County consultations: Linking the government to the people

13 July, Juba - Over the last decade, the international community has become increasingly focused on projects that are community planned and community driven. Experience has shown that, by engaging people at the community level, development projects tend to be much more responsive, better designed and likely to succeed in the long term.

While UNDP’s programme in Southern Sudan places a heavy emphasis on building the capacity of key government institutions, it also recognizes the need to work with a diverse set of other actors – particularly at the grassroots-level – to promote sustainable development. Capacity development is, at its core, an initiative to help people help themselves. This is why many of UNDP’s projects involve work with community group, women’s organizations, the media and traditional authorities.

One such project is the Community Security and Arms Control (CSAC) initiative which has, since November last year, opened a unique consultation process in communities across some of Southern Sudan’s most violent areas. Working in partnership with the Southern Sudan Peace Commission and the CSAC Bureau, the goal of the project is to try to reduce insecurity by encouraging those affected by it to come up with their own solutions to tackle it. Due to their high frequency of ethnic clashes, four specific states were targeted – Jonglei, Lakes, Eastern Equatoria and Upper Nile. Within these states, a total of 37 counties participated, including payam-level representatives. Only Lafon County failed to complete the exercise because communities were unable to come together.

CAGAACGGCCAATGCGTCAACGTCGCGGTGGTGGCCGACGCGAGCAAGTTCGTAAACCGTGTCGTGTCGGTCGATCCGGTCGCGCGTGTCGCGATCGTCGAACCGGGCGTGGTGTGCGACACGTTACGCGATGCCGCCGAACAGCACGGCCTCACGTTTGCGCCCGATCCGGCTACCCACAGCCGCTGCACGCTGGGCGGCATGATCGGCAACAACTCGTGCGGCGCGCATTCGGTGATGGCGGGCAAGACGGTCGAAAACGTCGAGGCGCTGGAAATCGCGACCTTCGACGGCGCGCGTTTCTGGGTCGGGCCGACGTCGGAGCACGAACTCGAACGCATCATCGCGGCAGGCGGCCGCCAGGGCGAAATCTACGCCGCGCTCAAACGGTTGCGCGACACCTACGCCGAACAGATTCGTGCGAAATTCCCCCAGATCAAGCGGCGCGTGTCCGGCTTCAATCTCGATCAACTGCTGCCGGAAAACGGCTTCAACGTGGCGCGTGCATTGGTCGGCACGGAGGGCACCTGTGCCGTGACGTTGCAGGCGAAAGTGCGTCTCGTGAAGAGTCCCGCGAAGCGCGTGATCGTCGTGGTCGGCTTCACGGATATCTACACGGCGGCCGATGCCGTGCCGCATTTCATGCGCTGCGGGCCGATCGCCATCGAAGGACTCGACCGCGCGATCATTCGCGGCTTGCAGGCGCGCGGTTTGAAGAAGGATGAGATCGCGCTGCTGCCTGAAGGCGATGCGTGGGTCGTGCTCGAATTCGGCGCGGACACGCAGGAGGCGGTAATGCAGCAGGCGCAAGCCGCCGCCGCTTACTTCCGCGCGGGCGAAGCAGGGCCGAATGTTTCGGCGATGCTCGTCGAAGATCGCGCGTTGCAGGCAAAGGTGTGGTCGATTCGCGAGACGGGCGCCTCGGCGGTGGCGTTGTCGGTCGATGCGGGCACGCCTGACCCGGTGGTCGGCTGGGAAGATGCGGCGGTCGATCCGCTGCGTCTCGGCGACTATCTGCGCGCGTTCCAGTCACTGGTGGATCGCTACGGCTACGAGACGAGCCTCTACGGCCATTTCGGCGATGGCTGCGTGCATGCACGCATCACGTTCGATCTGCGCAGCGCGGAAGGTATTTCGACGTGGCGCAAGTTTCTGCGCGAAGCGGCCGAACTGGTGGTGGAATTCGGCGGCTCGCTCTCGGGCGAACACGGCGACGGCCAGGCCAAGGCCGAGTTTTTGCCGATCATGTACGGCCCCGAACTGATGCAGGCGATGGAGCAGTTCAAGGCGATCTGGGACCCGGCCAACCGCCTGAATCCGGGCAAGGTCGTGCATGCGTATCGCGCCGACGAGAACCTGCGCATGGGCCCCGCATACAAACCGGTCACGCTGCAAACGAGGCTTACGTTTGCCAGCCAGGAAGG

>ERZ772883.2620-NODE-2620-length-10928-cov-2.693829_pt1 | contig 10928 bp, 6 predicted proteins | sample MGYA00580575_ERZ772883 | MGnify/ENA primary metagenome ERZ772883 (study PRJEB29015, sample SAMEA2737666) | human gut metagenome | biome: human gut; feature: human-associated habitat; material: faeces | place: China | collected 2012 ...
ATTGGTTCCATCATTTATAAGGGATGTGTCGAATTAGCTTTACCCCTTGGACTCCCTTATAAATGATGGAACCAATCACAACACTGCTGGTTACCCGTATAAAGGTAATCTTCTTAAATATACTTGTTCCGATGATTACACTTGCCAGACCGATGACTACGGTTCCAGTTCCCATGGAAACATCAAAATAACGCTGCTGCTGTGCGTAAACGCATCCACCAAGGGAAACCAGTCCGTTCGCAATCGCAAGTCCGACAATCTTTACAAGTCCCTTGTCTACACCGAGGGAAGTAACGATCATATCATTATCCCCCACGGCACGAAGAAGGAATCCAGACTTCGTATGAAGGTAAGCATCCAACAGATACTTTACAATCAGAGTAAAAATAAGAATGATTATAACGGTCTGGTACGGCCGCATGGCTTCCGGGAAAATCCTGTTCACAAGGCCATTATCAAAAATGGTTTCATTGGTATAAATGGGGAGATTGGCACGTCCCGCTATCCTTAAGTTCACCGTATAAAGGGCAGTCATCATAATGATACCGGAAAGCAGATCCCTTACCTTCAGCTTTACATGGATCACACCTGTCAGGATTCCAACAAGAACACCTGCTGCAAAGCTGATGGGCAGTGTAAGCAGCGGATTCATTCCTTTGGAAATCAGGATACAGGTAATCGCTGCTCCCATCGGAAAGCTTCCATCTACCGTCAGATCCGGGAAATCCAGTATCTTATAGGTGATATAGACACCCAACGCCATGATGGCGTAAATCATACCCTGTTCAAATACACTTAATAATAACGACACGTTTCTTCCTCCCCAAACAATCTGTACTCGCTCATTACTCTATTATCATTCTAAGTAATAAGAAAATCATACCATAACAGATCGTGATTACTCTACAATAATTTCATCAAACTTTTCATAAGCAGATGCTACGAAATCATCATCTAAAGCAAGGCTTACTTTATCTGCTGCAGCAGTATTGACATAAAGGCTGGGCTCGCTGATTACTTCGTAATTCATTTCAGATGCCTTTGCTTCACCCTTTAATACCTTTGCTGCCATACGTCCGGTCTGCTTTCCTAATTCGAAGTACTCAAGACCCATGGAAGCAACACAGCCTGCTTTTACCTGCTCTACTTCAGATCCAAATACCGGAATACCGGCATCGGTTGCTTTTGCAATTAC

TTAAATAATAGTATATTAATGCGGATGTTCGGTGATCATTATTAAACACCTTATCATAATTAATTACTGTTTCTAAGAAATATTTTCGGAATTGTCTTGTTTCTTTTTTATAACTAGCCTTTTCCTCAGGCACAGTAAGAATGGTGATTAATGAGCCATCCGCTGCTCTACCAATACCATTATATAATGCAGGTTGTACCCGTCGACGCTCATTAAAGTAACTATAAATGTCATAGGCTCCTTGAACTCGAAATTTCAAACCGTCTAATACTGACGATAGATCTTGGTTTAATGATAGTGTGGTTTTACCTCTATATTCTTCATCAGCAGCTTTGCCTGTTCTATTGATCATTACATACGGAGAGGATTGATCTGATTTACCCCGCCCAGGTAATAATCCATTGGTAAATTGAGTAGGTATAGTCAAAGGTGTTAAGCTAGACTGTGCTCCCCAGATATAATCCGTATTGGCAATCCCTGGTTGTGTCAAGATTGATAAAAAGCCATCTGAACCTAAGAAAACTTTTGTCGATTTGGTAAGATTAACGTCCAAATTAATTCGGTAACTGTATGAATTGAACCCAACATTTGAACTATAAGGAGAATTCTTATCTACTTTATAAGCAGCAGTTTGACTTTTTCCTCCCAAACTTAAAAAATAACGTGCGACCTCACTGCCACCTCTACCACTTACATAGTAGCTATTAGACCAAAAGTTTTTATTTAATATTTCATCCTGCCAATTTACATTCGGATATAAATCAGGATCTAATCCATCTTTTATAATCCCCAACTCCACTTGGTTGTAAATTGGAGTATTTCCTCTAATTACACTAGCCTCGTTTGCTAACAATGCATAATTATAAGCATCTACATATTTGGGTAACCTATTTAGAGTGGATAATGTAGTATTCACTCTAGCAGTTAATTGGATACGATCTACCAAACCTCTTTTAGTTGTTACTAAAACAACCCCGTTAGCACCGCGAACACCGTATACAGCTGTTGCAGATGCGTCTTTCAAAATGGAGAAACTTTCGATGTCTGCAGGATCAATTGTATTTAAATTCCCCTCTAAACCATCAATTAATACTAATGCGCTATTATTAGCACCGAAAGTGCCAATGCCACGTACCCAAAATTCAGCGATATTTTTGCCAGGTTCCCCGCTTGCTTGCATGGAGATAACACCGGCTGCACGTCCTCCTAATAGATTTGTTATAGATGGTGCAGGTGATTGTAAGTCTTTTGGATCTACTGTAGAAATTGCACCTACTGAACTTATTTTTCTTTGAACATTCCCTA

“This is the first time such an extensive consultation process has taken place and it is an example of how community needs can be heard. UNDP is happy to be supporting this unique activity because it brings together all levels of government. The process also makes the state more visible by ‘linking the government to the people’ and engaging communities in decision making,” explains David Saunders, Team Leader, UNDP Crisis Prevention and Recovery Unit.

Over 2,000 men (including traditional leaders), women and youth were consulted by teams who helped record the key drivers of conflict and facilitated the prioritization of possible interventions to counter it. A ‘Rapid Rural Appraisal’ method was used, which utilizes a variety of tools including focus groups, sampling, interviewing and mapping exercises. Communities put forth a number of possible ideas such as the construction of police posts to provide a security presence, and the establishment of boreholes to ease resource-based violence. Since many states are experiencing growing issues around disenfranchised youth, targeted vocational training was also high on the list.

UNDP’s support to local and state-level government enabled this consultation process to be led by government partners. Data from communities was compiled into reports and presented to State Security Committees for validation. The next step, which is currently underway, is for specific projects to be developed and costed using this information.

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